In Truitt, the plaintiff had been aware for some time that the product had perforated her uterus and caused her pain. The plaintiff also had believed that the device caused her cervix to thin and ovarian cysts to form. But the plaintiff argued that her claims did not accrue – and thus the statute of limitations did not begin to run – until May 2013 when she saw a commercial that linked the injuries she suffered to Mirena. Not surprisingly, the court disagreed with that argument. Rather, the court applied the law of both Indiana and Texas, under which the statute of limitations for a products liability claim is triggered when a plaintiff knows, or should know through the exercise of ordinary diligence, that a product harmed her and she should inquire into her legal rights. According to the court, “[t]hat day, at the latest, occurred when Plaintiff learned that the Mirena perforated her uterus and would have to be removed.” The fact of injury, not the seduction of a lawyer-ad, is what counts.
Too often, we have seen courts dodge the statute of limitations in a motion to dismiss. Too often, courts seem to think that plaintiffs are entitled to a little rope in the form of discovery before the trap door on the case is released. But discovery is always expensive and not always necessary. The plaintiff in Truitt made the all too typical argument that the court should not resolve the matter on a motion to dismiss because determining when the statute of limitations begins to run is a ‘”fact-specific inquiry.”’ The court rejected that argument, too, because the date on which the statute of limitations began to run was clear from the facts pleaded in the complaint. The plaintiff’s own pleadings made clear that she had been provided enough information by her doctor “to suggest a reasonable possibility that a product caused a plaintiff’s harm.” That information, by itself, was sufficient to trigger the statute of limitations.
The plaintiff continued to make arguments with different degrees of cleverness, but not differing degrees of futility. The plaintiff argued that the statute of limitations was not triggered because: 1) the complaint did not state that she did not know the Mirena had harmed her; 2) she had no reason to suspect the Mirena had harmed her because she received no warnings regarding post-insertion events and thus suspected the Mirena had merely been inserted improperly; and 3) no doctor specifically informed her that the Mirena had malfunctioned and/or the products’ design or defect was the reason the Mirena perforated her uterus. The court rejected all of those arguments. The first said too little to matter: subjective belief is irrelevant. The second said too much: “Plaintiff’s argument that she could not have known that the Mirena caused the perforation because the warning indicated migration would not occur after the first few days following insertion is simply misguided. Under Plaintiff’s proposed interpretation of Indiana and Texas law, the statute of limitations for products liability claims related to medical devices would in effect be rendered a nullity if the warnings associated with the product do not warn – or minimize the risk – of the specific harm a plaintiff experienced.” The third argument asks for too much. It’s like an upside down Lone Pine – unless a doctor says the product caused the injury, the statute does not start. Such a rule would be new, nutty, and unfair. Instead, the court plumped for a simpler and saner formulation: “Once Plaintiff learned that the Mirena had perforated her uterus and needed to be removed, she had enough information to inquire into causation and, therefore, the statute of limitations began to run.” The court’s rejection of the plaintiff’s rather desperate arguments verged on the elegant: “Under Plaintiff’s theory, as explained at oral argument, the statute of limitations would not begin to run until there was government action involving Mirena, such as a label change, or publicity about other lawsuits came to Plaintiff’s attention. Unsurprisingly, no authority for such a rule has been presented.” Indeed. Happily, Truitt continues that absence of authority.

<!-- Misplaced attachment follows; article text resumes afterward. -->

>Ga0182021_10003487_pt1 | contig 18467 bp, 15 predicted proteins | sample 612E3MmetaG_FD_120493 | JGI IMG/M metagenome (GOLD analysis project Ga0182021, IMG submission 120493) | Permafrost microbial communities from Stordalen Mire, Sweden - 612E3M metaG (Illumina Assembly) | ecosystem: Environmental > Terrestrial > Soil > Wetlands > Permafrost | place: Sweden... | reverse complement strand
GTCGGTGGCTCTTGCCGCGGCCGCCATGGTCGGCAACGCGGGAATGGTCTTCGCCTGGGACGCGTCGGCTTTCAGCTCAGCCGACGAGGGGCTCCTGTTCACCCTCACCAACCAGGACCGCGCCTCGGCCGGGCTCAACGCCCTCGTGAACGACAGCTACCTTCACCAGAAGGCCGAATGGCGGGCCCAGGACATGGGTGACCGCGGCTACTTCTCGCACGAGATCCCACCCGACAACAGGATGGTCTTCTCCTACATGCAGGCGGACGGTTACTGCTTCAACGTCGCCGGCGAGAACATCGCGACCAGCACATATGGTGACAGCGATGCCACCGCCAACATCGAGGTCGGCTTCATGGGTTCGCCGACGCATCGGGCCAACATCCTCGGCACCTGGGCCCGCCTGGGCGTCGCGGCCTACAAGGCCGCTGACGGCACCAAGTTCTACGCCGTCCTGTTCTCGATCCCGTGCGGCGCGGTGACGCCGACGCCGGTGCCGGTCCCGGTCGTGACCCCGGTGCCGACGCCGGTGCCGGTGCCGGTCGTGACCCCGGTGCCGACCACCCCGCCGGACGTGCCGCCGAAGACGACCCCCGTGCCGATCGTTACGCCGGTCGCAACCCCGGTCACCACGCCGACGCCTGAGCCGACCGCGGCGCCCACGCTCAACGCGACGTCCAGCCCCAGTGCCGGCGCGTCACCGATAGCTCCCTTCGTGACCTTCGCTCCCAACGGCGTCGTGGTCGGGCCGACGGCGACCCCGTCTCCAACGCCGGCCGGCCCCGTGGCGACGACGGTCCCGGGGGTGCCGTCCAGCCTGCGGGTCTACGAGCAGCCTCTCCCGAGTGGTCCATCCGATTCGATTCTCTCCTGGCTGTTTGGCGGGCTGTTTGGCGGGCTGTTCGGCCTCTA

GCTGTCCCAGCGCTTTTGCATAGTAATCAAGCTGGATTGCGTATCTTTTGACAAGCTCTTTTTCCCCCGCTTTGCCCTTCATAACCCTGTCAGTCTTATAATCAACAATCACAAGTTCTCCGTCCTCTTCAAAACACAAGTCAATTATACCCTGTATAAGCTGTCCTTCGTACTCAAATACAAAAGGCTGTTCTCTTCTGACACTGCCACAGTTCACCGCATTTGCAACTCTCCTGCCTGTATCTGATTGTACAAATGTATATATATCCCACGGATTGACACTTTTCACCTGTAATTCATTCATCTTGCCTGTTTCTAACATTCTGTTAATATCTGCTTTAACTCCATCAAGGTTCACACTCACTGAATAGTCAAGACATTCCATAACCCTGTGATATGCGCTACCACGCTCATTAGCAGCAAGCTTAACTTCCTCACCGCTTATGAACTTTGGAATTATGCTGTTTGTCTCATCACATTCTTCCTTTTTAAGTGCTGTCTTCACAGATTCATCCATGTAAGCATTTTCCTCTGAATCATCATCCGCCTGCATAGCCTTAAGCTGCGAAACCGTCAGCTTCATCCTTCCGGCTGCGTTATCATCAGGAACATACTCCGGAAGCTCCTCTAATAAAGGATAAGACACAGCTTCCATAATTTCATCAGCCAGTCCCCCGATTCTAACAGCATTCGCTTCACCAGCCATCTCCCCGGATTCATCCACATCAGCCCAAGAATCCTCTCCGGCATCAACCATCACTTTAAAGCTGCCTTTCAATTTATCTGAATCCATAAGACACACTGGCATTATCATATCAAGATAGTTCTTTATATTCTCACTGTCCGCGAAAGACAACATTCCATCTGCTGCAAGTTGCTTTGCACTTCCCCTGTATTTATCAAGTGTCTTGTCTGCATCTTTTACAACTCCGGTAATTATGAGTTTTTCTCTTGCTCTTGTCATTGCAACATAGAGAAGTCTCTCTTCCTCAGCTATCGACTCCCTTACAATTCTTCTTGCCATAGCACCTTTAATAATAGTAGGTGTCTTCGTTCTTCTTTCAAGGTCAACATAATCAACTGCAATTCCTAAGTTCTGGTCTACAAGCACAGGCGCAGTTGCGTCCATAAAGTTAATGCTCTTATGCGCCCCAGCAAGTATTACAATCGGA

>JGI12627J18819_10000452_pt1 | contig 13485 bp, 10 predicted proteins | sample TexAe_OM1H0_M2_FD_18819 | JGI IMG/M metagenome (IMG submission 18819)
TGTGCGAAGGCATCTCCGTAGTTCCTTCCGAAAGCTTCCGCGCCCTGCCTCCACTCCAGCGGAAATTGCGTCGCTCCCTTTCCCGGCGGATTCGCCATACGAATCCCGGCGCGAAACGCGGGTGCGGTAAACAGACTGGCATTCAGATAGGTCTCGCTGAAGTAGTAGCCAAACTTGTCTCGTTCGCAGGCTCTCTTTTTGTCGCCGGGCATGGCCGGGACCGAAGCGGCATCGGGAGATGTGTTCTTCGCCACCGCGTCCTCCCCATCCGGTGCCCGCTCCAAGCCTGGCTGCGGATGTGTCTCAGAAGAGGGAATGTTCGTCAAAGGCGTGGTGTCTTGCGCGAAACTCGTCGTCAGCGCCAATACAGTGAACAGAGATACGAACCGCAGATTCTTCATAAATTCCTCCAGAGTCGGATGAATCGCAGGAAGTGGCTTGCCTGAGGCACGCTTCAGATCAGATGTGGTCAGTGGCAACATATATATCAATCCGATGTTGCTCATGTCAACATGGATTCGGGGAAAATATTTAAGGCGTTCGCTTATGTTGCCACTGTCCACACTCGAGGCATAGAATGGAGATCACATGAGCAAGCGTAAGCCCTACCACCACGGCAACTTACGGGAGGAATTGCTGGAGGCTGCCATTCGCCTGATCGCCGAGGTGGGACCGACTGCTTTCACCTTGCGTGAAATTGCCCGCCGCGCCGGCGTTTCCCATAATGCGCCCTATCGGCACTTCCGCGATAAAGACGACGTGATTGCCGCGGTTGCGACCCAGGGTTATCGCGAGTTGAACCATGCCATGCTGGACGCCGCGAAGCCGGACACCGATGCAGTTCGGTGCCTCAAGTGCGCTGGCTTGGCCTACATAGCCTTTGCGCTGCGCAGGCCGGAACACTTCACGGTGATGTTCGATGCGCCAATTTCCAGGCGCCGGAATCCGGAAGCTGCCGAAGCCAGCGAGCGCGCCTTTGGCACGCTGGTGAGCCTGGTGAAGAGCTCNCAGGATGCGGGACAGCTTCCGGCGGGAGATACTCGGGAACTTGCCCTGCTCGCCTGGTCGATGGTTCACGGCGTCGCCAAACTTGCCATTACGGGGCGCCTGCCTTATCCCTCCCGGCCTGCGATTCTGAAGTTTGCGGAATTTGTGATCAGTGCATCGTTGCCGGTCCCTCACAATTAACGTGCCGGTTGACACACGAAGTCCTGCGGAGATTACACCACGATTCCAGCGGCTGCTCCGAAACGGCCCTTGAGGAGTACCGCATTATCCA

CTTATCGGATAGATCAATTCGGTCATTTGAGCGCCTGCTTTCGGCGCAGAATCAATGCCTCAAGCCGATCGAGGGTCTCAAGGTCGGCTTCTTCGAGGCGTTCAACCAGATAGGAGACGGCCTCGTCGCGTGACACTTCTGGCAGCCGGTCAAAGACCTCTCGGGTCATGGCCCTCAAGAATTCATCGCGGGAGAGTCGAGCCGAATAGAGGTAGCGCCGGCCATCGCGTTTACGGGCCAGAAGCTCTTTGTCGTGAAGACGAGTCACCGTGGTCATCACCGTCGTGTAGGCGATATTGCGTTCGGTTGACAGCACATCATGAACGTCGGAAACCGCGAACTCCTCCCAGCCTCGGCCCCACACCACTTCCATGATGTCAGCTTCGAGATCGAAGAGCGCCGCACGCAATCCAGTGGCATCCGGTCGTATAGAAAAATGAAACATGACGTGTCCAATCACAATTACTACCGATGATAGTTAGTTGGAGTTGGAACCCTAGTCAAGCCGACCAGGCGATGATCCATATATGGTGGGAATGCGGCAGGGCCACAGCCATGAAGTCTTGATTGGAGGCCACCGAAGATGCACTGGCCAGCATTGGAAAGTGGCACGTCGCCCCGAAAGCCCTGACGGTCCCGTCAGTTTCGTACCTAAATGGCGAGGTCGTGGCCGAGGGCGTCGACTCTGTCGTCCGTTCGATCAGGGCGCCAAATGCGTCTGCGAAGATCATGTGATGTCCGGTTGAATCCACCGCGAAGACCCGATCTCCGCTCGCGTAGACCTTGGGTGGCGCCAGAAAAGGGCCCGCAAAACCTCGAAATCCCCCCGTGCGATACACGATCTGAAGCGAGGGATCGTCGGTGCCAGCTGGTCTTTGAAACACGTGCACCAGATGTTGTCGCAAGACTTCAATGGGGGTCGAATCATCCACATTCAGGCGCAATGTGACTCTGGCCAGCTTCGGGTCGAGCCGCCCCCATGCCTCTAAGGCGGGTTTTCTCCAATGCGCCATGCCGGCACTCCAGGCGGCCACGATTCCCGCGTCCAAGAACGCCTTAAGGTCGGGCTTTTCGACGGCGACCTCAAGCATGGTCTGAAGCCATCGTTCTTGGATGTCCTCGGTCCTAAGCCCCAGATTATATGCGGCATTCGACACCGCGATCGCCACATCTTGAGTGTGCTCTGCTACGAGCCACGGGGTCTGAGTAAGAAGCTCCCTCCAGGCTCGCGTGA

So much for the product liability claims. The statute of limitations for the plaintiff’s breach of express warranty claim would begin to run from the date the Mirena was inserted – unless there was an express warranty that explicitly extended to future performance. There wasn’t. The negligent misrepresentation claims were also time-barred. The fraud claims were not necessarily time-barred, but they clearly did not meet the standard for pleading a fraud set forth in Fed.R.Civ.P. 9(b). The court gave the plaintiff two weeks to present a fraud pleading that would comport with Rule 9(b). We have a feeling that plaintiff will have trouble satisfying that standard, even if she had all the time in the world.
We offer a tip of the cyber cap to our friends at the Goldman Ismail firm who brought this excellent result to our attention. The decision is useful. And timely.